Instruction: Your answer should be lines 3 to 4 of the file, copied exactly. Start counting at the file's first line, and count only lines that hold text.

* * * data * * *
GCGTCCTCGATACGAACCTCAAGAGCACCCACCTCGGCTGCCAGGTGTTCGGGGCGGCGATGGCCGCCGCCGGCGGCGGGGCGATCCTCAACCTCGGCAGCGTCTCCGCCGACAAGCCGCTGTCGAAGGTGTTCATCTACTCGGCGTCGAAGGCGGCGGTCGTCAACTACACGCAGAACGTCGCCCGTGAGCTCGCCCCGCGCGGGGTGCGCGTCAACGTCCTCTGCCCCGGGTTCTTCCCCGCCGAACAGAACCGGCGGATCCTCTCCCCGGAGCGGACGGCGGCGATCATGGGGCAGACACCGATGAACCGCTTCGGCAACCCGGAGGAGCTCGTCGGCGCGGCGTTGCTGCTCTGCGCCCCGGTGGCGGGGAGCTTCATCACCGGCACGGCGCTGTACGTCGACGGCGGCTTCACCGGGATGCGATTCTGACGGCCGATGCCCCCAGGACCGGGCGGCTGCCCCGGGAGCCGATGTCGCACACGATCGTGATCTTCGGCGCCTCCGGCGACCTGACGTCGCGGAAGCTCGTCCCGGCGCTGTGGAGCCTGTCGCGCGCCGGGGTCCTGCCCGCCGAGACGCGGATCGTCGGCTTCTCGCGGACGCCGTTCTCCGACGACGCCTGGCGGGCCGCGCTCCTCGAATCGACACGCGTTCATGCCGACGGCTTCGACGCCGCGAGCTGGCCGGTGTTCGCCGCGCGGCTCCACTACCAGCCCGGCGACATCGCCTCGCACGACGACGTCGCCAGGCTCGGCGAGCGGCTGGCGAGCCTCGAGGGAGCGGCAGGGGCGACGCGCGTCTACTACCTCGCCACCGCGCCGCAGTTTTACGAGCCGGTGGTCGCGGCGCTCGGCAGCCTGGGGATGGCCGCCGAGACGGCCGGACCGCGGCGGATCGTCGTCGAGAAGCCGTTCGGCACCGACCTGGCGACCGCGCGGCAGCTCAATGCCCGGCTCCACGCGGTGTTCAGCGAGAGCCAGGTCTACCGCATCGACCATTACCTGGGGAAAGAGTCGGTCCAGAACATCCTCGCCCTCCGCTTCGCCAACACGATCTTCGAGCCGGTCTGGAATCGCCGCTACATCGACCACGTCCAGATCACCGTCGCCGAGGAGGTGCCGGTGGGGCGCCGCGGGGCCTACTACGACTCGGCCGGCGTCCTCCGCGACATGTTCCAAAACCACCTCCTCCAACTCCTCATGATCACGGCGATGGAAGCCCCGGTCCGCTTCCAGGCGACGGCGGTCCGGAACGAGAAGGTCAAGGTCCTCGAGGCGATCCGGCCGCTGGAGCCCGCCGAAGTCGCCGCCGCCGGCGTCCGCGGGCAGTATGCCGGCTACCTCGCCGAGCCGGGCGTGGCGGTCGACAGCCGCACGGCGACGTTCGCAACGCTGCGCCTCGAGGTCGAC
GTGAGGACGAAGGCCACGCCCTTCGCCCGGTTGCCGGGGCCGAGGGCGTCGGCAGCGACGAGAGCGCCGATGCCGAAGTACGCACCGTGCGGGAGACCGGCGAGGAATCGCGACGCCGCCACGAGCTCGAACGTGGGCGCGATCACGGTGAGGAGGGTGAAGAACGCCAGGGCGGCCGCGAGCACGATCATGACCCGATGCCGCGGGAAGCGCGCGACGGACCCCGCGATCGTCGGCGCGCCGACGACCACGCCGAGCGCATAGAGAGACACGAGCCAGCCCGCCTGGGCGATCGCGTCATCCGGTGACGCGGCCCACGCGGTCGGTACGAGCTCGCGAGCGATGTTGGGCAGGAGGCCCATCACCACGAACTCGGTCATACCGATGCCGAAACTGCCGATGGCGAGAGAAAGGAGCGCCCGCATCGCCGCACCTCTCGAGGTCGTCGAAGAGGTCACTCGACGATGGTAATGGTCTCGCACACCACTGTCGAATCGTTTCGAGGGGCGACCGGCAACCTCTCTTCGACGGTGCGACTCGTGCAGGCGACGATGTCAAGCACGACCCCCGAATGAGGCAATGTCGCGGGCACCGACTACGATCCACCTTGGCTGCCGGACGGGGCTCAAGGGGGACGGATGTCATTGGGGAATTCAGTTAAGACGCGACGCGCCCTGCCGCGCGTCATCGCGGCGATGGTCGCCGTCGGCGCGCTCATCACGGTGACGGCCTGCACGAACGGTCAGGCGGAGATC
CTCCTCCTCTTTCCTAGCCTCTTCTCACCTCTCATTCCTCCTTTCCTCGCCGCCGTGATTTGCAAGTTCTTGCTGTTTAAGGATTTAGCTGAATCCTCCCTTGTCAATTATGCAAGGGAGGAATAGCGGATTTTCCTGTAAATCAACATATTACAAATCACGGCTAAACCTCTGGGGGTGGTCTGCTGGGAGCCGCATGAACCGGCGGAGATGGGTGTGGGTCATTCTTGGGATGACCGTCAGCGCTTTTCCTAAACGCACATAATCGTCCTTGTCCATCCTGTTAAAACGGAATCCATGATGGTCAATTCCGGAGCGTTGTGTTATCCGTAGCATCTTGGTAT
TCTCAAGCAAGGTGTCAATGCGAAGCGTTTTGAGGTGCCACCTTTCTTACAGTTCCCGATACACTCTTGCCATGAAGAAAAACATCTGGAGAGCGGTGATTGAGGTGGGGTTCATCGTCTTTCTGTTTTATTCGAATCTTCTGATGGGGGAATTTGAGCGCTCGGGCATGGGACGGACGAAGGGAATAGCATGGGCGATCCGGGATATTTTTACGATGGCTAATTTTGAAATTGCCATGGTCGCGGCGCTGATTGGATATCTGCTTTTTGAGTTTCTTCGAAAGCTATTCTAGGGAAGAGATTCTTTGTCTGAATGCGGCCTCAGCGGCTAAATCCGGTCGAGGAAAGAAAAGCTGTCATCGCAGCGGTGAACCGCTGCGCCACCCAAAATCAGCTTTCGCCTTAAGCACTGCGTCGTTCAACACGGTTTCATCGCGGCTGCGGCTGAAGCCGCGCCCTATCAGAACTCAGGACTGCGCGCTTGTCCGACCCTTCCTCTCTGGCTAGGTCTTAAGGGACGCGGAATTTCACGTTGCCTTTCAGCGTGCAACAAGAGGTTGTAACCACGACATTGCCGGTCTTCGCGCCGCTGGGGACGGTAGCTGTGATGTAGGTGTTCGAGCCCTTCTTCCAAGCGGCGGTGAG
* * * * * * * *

CTCCTCCTCTTTCCTAGCCTCTTCTCACCTCTCATTCCTCCTTTCCTCGCCGCCGTGATTTGCAAGTTCTTGCTGTTTAAGGATTTAGCTGAATCCTCCCTTGTCAATTATGCAAGGGAGGAATAGCGGATTTTCCTGTAAATCAACATATTACAAATCACGGCTAAACCTCTGGGGGTGGTCTGCTGGGAGCCGCATGAACCGGCGGAGATGGGTGTGGGTCATTCTTGGGATGACCGTCAGCGCTTTTCCTAAACGCACATAATCGTCCTTGTCCATCCTGTTAAAACGGAATCCATGATGGTCAATTCCGGAGCGTTGTGTTATCCGTAGCATCTTGGTAT
TCTCAAGCAAGGTGTCAATGCGAAGCGTTTTGAGGTGCCACCTTTCTTACAGTTCCCGATACACTCTTGCCATGAAGAAAAACATCTGGAGAGCGGTGATTGAGGTGGGGTTCATCGTCTTTCTGTTTTATTCGAATCTTCTGATGGGGGAATTTGAGCGCTCGGGCATGGGACGGACGAAGGGAATAGCATGGGCGATCCGGGATATTTTTACGATGGCTAATTTTGAAATTGCCATGGTCGCGGCGCTGATTGGATATCTGCTTTTTGAGTTTCTTCGAAAGCTATTCTAGGGAAGAGATTCTTTGTCTGAATGCGGCCTCAGCGGCTAAATCCGGTCGAGGAAAGAAAAGCTGTCATCGCAGCGGTGAACCGCTGCGCCACCCAAAATCAGCTTTCGCCTTAAGCACTGCGTCGTTCAACACGGTTTCATCGCGGCTGCGGCTGAAGCCGCGCCCTATCAGAACTCAGGACTGCGCGCTTGTCCGACCCTTCCTCTCTGGCTAGGTCTTAAGGGACGCGGAATTTCACGTTGCCTTTCAGCGTGCAACAAGAGGTTGTAACCACGACATTGCCGGTCTTCGCGCCGCTGGGGACGGTAGCTGTGATGTAGGTGTTCGAGCCCTTCTTCCAAGCGGCGGTGAG